Principles of Gestalt psychology

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Explanation Wertheimer did not immediately comprehend all the implications of his initial study. After the publication of his 1912 paper, Wertheimer became actively involved in the German war effort during World War 1. This meant that much of the time from 1914 to 1920 was devoted to research and development on subjects other than Gestalt theory. It was not until 1923 that Wertheimer published a tract further enlarging upon his ideas about perception and perceptual grouping. In reality, what he attempted to do was to look at what the human mind actually does as opposed to what it might be doing.

Wertheimer tried to illustrate his belief that people perceive all things in the world around them in the same manner that they see apparent motion as demonstrated in the phi phenomenon. They perceive things not as a group of separate sensations, but as one unified whole. He attempted to demonstrate this through the use of some elemental illustrations—clusters of dots, dashes, lines, figures, or musical notes— things that functioned as visual or auditory stimuli. He used them to show how the mind organizes perceptual information, whatever sense provides that perception. This ability to organize perceived information discounts the notion that the human mind reacts only to individual stimuli.

Pregnanz Pregnancy (Pregnanz in German), referring not to the word's literal definition but rather to being "pregnant with meaning," is the primary tenet of Wertheimer's Gestalt principles. He believed that this basic standard upheld all the rest. Gestalt theory espouses a fundamental belief that the human mind is innately meant to experience things in wholeness, to compose as complete a perception as possible. This can mean sensing things in an orderly, simple, consistent, and/or symmetrical manner as is feasible. From this primary principle of Pregnanz, all of the other principles emerge.

Example Pregnanz is exemplified by a line of boldface print showing the capital letters "A B C." Each letter, not completely closed, is displayed above boldface numbers "12 13 14." The demonstration reveals that the broken-line "B" is identical to the "13." However, the common perception is to see it as a "B" when it is placed with "A" and "C," and as a "13" when grouped with the "12" and "14."

Proximity Proximity is the premise that portions of an entire item which are physically close to each other will be seen as belonging together.

Example When "tap-tap, pause, tap-tap, pause, tap-tap" is heard, the listener will normally relate the two taps as belonging together rather than last tap of each section belonging with the first tap after the pause.

Symmetry Symmetry is the tendency to disregard proximity in favor of what the human mind observes to be a symmetrical relationship.

In spite of the possibility that these should be grouped by closeness, or proximity, the mind quickly sees that the brackets are symmetrical and that the principle of symmetry overrules proximity.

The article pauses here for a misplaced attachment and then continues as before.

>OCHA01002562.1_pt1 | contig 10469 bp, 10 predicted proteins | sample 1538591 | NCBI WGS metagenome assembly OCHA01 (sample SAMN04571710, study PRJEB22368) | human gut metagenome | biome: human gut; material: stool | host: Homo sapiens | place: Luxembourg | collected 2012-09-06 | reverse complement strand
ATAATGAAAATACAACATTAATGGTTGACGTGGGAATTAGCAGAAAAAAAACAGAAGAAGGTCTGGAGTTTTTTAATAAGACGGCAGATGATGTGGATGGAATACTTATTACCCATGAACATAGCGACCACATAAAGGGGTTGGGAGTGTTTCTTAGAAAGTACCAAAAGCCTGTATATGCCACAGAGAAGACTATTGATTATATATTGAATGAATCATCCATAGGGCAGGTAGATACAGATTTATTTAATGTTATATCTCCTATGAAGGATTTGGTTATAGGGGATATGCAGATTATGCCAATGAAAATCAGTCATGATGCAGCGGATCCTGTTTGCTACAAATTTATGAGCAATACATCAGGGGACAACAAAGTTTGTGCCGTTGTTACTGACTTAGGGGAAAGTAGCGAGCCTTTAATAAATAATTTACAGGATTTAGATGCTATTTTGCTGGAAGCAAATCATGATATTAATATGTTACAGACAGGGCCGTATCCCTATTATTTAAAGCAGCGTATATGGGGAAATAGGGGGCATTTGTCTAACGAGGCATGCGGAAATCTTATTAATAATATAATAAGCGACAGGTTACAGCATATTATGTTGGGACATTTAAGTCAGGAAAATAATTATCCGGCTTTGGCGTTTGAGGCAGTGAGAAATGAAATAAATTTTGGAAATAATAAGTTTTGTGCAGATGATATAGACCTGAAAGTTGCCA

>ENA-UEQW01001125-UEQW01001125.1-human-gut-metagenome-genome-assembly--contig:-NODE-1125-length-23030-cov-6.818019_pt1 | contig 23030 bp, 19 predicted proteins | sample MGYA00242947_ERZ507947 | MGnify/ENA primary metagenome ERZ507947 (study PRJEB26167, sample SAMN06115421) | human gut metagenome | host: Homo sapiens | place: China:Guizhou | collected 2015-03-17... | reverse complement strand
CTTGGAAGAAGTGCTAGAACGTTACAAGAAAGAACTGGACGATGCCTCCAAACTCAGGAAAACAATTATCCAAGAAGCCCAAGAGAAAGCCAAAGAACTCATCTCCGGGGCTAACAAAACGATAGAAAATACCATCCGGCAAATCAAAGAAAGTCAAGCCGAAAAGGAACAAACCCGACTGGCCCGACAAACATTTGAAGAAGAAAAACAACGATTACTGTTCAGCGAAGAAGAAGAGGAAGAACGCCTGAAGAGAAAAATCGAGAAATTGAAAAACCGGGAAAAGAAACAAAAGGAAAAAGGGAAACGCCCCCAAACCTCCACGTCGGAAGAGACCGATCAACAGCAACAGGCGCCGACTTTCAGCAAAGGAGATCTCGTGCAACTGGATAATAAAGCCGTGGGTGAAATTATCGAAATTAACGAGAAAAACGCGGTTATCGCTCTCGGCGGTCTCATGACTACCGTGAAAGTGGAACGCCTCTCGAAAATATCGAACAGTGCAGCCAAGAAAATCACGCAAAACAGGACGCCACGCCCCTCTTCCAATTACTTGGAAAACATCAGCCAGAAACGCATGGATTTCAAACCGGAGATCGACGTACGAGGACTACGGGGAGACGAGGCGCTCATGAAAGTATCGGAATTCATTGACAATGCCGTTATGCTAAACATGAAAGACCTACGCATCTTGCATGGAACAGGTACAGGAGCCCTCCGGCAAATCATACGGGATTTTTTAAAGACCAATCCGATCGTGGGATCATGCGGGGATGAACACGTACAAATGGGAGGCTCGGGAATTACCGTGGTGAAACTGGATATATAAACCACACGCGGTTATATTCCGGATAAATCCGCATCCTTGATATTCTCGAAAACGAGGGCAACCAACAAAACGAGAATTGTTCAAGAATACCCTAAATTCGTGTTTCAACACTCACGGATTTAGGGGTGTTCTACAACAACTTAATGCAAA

Similarity Similarity is the concept that portions of the entire item that appear to be alike will be grouped together by the mind.

Example If dots of a certain shape or color are included in a larger pattern of dots, they will be distinguished as a separate portion of the larger pattern.

Closure Closure is the inclination of the mind to complete the stimulus, whether it is a visual illustration or something we hear. (Wertheimer also noted that there is anxiety until the stimulus is "closed.")

Examples If a person is given a picture to look at which has missing lines here or there, as some cartoons or caricatures are intentionally drawn, there is an inclination for the viewer to not consciously "see" the picture as incomplete. Instead the viewer will unconsciously fill in the missing features.

Wertheimer himself gave a more humorous example of closure that shows the anxiety preceding completion. It was one he often proved in restaurants after he and his guests had finished dining. It was found that the waiter without fail knew the exact amount of the dinner check if asked the amount prior to being paid. Yet if he was called back to the table a few moments after being paid and again asked the amount, the waiter would invariably be unable to remember how much had been owed.

Continuity Continuity is the tendency to see things as continuous, rather than stopping at certain points and then again going forward.

Example The simplest example of this principle is two intersecting lines that are viewed as intersecting with, and crossing, each other rather than perceiving this as two angular merging points.

Figure-ground This principle was borrowed from the Danish phenomenologist Rubin, and is a classic in the psychology of perception. It involves being able to see two separate visions within the same picture. However, the human mind apparently is not geared to perceive both of them simultaneously. Perception, it was discovered, is selective. The perception portions of the brain tend to make one "picture" the foreground and the other the background.

Examples The classic illustration of figure-ground is Rubin's "Vase." It is either a black Grecian urn, or two faces in profile looking at each other.

Another common example of this principle is the tendency of most people to focus upon the recognized face against a number of unknown people in a group picture, making that face the foreground and the unrecognized faces the background.

Many more of these Gestalt principles would be developed by Wertheimer's followers. They would involve not only perception, but also memory and learning. By 1933 it was estimated that there were 114 separate "laws" or principles.

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